December 2, 2015 – The overall goal of the Green Bond market is to help mobilize private sector financing for sound climate- and environmentally-sustainable investments and help enhance transparency of environmental finance. The relevance of this market is growing rapidly – in 2014, issuances were over US$35 billion, more than three times higher than the US$11 billion issued the year before. The 2014 amount has been surpassed in 2015 to-date, with almost US$40 billion in new Green Bond issuance.
Today an informal working group of eleven International Financial Institutions* proposes a harmonized framework outline for impact reporting on projects to which Green Bond proceeds have been allocated. It is a revised version of the original draft published in March 2015 as the result of the first working group of four Multilateral Development Banks on the topic and expands the group of Green Bond issuers who proposes to use the agreed framework.
The work ongoing in this area reflects requests by the investor community as well as the conclusions of the 2015 Green Bond Principles - voluntary process guidelines that recommend transparency and disclosure and promote integrity in the development of the Green Bond market.
The Green Bond Principles “acknowledge that there are currently no established standards for impact reporting on Green Projects, and welcome and encourage initiatives, including those by leading green bond issuers, that help establish a model for impact reporting that others can adopt and/or adapt to their needs. Until more harmonization is achieved, transparency is of particular value, including disclosure of methodologies and key underlying assumptions.”
The harmonized framework outlines core principles and recommendations, proposes core indicators for two sectors - energy efficiency and renewable energy – and includes reporting templates, in order to provide issuers with a reference that they can adapt to their own circumstances as they develop their own reporting.
The proposal also aims to provide a basis for broader market consideration with the goal to establish Green Bond reporting principles that are shared by all market stakeholders. A dedicated forum has recently been established by the GBP-Executive Committee for this purpose and this document can serve as contribution to the upcoming debate.
The proposal does not, at this stage, cover impact reporting on projects outside the energy efficiency and renewable energy fields. However, the involved IFIs acknowledge the importance of harmonization also for such projects, and plan to develop additional suitable indicators for these other types of projects in the future.
* African Development Bank (AfDB), Agence Française de Développement (AFD), Asian Development Bank (ADB), European Bank for Reconstruction and Development (EBRD), European Investment Bank (EIB), Inter-American Development Bank (IDB), International Bank for Reconstruction and Development (IBRD), International Finance Corporation (IFC), Kreditanstalt für Wiederaufbau (KfW), Nederlandse Financierings-Maatschappij voor Ontwikkelingslanden (FMO), and Nordic Investment Bank (NIB).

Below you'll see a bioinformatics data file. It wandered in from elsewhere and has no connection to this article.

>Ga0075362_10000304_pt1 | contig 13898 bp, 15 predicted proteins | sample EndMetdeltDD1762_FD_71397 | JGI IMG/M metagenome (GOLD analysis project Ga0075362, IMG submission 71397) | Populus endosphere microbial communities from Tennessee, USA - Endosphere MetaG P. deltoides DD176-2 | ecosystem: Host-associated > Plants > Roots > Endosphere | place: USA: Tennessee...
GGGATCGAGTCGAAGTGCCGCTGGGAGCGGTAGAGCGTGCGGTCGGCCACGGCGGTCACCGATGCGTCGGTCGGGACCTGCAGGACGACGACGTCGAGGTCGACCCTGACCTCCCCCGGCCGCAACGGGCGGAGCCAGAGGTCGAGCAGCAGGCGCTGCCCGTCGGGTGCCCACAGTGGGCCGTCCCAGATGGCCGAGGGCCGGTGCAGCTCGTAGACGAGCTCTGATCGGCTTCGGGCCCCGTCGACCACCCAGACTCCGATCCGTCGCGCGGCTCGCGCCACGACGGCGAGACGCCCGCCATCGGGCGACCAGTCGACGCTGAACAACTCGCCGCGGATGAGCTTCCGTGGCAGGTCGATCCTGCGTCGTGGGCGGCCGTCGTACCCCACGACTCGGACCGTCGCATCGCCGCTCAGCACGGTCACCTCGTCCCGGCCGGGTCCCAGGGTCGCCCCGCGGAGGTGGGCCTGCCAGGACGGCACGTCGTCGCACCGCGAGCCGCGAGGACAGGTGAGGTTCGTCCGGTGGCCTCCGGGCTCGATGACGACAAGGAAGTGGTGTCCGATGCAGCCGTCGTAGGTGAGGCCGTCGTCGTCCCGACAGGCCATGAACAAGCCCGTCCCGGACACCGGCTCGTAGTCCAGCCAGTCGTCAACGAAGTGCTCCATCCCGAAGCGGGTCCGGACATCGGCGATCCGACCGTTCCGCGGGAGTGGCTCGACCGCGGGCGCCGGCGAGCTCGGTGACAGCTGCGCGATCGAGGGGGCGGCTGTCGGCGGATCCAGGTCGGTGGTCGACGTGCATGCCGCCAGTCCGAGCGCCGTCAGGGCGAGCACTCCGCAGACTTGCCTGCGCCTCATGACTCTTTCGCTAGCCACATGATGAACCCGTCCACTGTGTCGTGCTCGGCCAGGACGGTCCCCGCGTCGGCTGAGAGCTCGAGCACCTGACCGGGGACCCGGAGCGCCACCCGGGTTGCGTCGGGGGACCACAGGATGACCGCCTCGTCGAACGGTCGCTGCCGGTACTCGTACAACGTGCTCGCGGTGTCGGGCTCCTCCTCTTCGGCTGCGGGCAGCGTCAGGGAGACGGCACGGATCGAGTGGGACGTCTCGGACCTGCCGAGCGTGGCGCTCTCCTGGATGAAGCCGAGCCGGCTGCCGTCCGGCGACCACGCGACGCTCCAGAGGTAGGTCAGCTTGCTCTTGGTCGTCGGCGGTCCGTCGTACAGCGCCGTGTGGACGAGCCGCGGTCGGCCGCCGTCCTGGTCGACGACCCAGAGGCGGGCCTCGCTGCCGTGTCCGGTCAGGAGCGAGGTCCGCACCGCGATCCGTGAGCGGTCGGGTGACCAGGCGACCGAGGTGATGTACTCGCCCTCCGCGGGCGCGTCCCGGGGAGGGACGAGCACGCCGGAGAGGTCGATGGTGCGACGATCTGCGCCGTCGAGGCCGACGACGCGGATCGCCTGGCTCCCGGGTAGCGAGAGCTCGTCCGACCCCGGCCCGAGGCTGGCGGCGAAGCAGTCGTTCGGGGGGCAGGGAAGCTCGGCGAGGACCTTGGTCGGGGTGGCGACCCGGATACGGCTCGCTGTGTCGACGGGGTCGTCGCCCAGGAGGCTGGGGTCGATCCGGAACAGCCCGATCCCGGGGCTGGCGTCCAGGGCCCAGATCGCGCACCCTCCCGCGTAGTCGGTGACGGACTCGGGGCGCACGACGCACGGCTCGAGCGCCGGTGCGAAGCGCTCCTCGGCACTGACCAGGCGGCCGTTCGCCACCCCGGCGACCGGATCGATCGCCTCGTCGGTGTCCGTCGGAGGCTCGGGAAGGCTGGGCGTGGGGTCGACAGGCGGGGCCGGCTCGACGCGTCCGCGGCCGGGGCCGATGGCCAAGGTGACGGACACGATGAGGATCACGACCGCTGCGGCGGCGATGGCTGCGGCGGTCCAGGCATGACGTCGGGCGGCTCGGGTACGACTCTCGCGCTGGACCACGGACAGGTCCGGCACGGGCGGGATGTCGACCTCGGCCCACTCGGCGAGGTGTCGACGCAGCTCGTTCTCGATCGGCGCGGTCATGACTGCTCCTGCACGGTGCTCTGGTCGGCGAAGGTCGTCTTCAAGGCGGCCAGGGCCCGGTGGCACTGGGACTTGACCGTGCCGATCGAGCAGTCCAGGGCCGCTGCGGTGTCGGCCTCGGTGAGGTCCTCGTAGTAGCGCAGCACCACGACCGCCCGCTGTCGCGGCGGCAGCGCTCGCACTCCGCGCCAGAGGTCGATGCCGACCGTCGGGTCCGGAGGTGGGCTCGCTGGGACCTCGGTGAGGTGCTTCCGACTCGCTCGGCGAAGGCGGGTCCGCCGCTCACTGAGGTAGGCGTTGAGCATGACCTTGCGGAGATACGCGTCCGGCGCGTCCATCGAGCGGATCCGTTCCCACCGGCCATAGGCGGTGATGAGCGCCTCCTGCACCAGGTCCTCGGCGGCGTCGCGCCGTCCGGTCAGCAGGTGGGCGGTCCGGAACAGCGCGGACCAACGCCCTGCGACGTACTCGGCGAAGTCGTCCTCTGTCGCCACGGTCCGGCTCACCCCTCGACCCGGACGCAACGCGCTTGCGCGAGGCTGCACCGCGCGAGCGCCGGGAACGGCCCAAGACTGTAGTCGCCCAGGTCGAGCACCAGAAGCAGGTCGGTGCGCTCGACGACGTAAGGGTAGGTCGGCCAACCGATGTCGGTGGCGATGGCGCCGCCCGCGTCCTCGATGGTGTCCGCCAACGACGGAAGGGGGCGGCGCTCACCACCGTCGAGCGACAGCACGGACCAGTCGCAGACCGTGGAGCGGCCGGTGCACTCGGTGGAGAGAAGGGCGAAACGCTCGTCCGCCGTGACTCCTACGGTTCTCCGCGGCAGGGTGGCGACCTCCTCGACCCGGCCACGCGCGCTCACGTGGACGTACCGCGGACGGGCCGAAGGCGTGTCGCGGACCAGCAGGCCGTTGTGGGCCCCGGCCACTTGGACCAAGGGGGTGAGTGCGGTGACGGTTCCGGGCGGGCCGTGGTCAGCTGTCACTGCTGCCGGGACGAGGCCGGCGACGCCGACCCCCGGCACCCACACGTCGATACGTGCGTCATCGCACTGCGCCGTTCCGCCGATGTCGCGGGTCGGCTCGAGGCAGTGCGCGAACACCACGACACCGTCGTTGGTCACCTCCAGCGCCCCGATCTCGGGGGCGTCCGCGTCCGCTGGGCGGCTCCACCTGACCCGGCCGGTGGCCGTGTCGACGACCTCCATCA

About the World Bank
The World Bank (International Bank for Reconstruction and Development, IBRD), rated Aaa/AAA (Moody’s/S&P), is an international organization created in 1944 and the original member of the World Bank Group. It operates as a global development cooperative owned by 188 nations. It provides its members with financing, expertise and coordination services so they can achieve equitable and sustainable economic growth in their national economies and find effective solutions to pressing regional and global economic and environmental problems. The World Bank has two main goals: to end extreme poverty and promote shared prosperity. It seeks to achieve them primarily by providing loans, risk management products, and expertise on development-related disciplines to its borrowing member government clients in middle-income countries and other creditworthy countries, and by coordinating responses to regional and global challenges. It has been issuing sustainable development bonds in the international capital markets for over 60 years to fund its activities that achieve a positive impact. Information on bonds for investors is available on the World Bank Treasury website: www.worldbank.org/debtsecurities
About Nippon Life
Nippon Life is Japan's leading private life insurer with approximate total assets of US$ 518 billion, revenues of US$ 61 billion and profits of over US$ 2.5 billion. To be certain that Nippon Life can pay future insurance claims and benefits, Nippon Life invests premiums entrusted to it from policyholders with sufficient consideration for safety, profitability, and the public nature of its business, among other factors. By spreading risk and allocating assets properly, Nippon Life aims to secure long-term stable investment returns. Nippon Life which has over 10 million policies in Japan, offers a wide range of products, including individual and group life and annuity policies through various distribution channels and mainly uses a face-to-face sales channel for its traditional insurance products. Nippon Life primarily operates in Japan, North America, Europe and Asia.